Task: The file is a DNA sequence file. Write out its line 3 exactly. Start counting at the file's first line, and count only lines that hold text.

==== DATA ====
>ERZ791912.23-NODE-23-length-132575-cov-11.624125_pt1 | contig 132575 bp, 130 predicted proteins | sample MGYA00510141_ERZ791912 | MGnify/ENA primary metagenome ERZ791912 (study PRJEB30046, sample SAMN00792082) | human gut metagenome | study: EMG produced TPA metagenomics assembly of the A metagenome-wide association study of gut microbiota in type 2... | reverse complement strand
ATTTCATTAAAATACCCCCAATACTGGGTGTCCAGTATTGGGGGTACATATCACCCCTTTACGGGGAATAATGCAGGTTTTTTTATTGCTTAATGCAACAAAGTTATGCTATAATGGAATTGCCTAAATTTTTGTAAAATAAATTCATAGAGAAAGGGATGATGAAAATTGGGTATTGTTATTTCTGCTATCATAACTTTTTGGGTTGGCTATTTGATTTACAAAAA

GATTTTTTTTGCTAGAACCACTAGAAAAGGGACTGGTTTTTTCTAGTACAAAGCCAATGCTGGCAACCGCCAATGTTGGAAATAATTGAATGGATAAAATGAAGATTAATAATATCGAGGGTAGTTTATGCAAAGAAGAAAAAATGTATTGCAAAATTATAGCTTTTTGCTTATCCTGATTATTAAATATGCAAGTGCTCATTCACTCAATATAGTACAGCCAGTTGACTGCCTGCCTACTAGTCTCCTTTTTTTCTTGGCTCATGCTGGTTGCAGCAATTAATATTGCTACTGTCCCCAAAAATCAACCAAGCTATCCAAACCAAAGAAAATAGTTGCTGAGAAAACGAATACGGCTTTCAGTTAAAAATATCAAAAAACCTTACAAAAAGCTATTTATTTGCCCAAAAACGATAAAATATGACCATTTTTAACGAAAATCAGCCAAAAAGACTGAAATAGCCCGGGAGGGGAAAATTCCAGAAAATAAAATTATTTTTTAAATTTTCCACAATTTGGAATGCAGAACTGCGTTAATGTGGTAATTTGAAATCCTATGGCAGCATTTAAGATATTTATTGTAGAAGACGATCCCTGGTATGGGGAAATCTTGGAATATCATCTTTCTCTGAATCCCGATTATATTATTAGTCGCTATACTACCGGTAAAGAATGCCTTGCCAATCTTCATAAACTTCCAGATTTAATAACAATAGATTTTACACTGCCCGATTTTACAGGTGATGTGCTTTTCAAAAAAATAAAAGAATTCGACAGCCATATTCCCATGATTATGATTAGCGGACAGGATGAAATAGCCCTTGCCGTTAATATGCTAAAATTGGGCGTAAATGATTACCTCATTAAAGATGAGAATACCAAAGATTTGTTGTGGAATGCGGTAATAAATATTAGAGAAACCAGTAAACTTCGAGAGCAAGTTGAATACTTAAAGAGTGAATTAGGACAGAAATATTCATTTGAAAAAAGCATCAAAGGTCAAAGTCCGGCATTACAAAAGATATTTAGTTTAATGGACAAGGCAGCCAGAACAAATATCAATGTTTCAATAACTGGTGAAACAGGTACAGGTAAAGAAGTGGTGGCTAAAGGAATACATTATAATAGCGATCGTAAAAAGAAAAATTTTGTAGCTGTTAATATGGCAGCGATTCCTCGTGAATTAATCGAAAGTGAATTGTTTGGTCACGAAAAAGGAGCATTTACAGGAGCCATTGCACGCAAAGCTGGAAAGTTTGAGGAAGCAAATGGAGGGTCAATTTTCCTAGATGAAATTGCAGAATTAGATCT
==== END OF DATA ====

GATTTTTTTTGCTAGAACCACTAGAAAAGGGACTGGTTTTTTCTAGTACAAAGCCAATGCTGGCAACCGCCAATGTTGGAAATAATTGAATGGATAAAATGAAGATTAATAATATCGAGGGTAGTTTATGCAAAGAAGAAAAAATGTATTGCAAAATTATAGCTTTTTGCTTATCCTGATTATTAAATATGCAAGTGCTCATTCACTCAATATAGTACAGCCAGTTGACTGCCTGCCTACTAGTCTCCTTTTTTTCTTGGCTCATGCTGGTTGCAGCAATTAATATTGCTACTGTCCCCAAAAATCAACCAAGCTATCCAAACCAAAGAAAATAGTTGCTGAGAAAACGAATACGGCTTTCAGTTAAAAATATCAAAAAACCTTACAAAAAGCTATTTATTTGCCCAAAAACGATAAAATATGACCATTTTTAACGAAAATCAGCCAAAAAGACTGAAATAGCCCGGGAGGGGAAAATTCCAGAAAATAAAATTATTTTTTAAATTTTCCACAATTTGGAATGCAGAACTGCGTTAATGTGGTAATTTGAAATCCTATGGCAGCATTTAAGATATTTATTGTAGAAGACGATCCCTGGTATGGGGAAATCTTGGAATATCATCTTTCTCTGAATCCCGATTATATTATTAGTCGCTATACTACCGGTAAAGAATGCCTTGCCAATCTTCATAAACTTCCAGATTTAATAACAATAGATTTTACACTGCCCGATTTTACAGGTGATGTGCTTTTCAAAAAAATAAAAGAATTCGACAGCCATATTCCCATGATTATGATTAGCGGACAGGATGAAATAGCCCTTGCCGTTAATATGCTAAAATTGGGCGTAAATGATTACCTCATTAAAGATGAGAATACCAAAGATTTGTTGTGGAATGCGGTAATAAATATTAGAGAAACCAGTAAACTTCGAGAGCAAGTTGAATACTTAAAGAGTGAATTAGGACAGAAATATTCATTTGAAAAAAGCATCAAAGGTCAAAGTCCGGCATTACAAAAGATATTTAGTTTAATGGACAAGGCAGCCAGAACAAATATCAATGTTTCAATAACTGGTGAAACAGGTACAGGTAAAGAAGTGGTGGCTAAAGGAATACATTATAATAGCGATCGTAAAAAGAAAAATTTTGTAGCTGTTAATATGGCAGCGATTCCTCGTGAATTAATCGAAAGTGAATTGTTTGGTCACGAAAAAGGAGCATTTACAGGAGCCATTGCACGCAAAGCTGGAAAGTTTGAGGAAGCAAATGGAGGGTCAATTTTCCTAGATGAAATTGCAGAATTAGATCT